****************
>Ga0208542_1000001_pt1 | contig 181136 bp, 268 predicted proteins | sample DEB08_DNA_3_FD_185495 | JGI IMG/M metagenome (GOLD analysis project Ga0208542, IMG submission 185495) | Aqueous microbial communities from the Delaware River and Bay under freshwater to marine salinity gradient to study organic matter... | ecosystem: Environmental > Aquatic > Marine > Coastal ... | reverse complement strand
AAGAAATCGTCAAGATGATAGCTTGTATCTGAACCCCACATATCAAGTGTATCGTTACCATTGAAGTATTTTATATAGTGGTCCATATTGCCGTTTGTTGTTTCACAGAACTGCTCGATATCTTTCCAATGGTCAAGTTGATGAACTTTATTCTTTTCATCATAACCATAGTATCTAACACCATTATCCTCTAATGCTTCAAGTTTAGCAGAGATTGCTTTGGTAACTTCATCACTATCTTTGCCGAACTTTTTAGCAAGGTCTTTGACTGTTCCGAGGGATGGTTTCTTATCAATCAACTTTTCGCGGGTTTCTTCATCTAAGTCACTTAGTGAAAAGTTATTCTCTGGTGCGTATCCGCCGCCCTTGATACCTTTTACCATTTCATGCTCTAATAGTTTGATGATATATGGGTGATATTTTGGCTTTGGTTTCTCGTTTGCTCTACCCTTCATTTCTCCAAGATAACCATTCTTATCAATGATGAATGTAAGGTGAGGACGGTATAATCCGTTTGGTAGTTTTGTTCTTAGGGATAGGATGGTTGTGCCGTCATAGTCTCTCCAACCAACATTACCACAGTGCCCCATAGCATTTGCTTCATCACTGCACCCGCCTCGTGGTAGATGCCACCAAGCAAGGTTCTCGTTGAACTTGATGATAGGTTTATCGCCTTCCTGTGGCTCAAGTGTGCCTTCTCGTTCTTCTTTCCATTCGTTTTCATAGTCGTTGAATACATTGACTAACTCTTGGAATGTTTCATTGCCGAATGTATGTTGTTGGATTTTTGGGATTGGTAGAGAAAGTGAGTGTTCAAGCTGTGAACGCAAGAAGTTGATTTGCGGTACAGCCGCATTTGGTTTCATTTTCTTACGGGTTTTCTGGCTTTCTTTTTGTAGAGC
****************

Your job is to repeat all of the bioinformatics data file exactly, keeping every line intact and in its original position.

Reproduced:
>Ga0208542_1000001_pt1 | contig 181136 bp, 268 predicted proteins | sample DEB08_DNA_3_FD_185495 | JGI IMG/M metagenome (GOLD analysis project Ga0208542, IMG submission 185495) | Aqueous microbial communities from the Delaware River and Bay under freshwater to marine salinity gradient to study organic matter... | ecosystem: Environmental > Aquatic > Marine > Coastal ... | reverse complement strand
AAGAAATCGTCAAGATGATAGCTTGTATCTGAACCCCACATATCAAGTGTATCGTTACCATTGAAGTATTTTATATAGTGGTCCATATTGCCGTTTGTTGTTTCACAGAACTGCTCGATATCTTTCCAATGGTCAAGTTGATGAACTTTATTCTTTTCATCATAACCATAGTATCTAACACCATTATCCTCTAATGCTTCAAGTTTAGCAGAGATTGCTTTGGTAACTTCATCACTATCTTTGCCGAACTTTTTAGCAAGGTCTTTGACTGTTCCGAGGGATGGTTTCTTATCAATCAACTTTTCGCGGGTTTCTTCATCTAAGTCACTTAGTGAAAAGTTATTCTCTGGTGCGTATCCGCCGCCCTTGATACCTTTTACCATTTCATGCTCTAATAGTTTGATGATATATGGGTGATATTTTGGCTTTGGTTTCTCGTTTGCTCTACCCTTCATTTCTCCAAGATAACCATTCTTATCAATGATGAATGTAAGGTGAGGACGGTATAATCCGTTTGGTAGTTTTGTTCTTAGGGATAGGATGGTTGTGCCGTCATAGTCTCTCCAACCAACATTACCACAGTGCCCCATAGCATTTGCTTCATCACTGCACCCGCCTCGTGGTAGATGCCACCAAGCAAGGTTCTCGTTGAACTTGATGATAGGTTTATCGCCTTCCTGTGGCTCAAGTGTGCCTTCTCGTTCTTCTTTCCATTCGTTTTCATAGTCGTTGAATACATTGACTAACTCTTGGAATGTTTCATTGCCGAATGTATGTTGTTGGATTTTTGGGATTGGTAGAGAAAGTGAGTGTTCAAGCTGTGAACGCAAGAAGTTGATTTGCGGTACAGCCGCATTTGGTTTCATTTTCTTACGGGTTTTCTGGCTTTCTTTTTGTAGAGC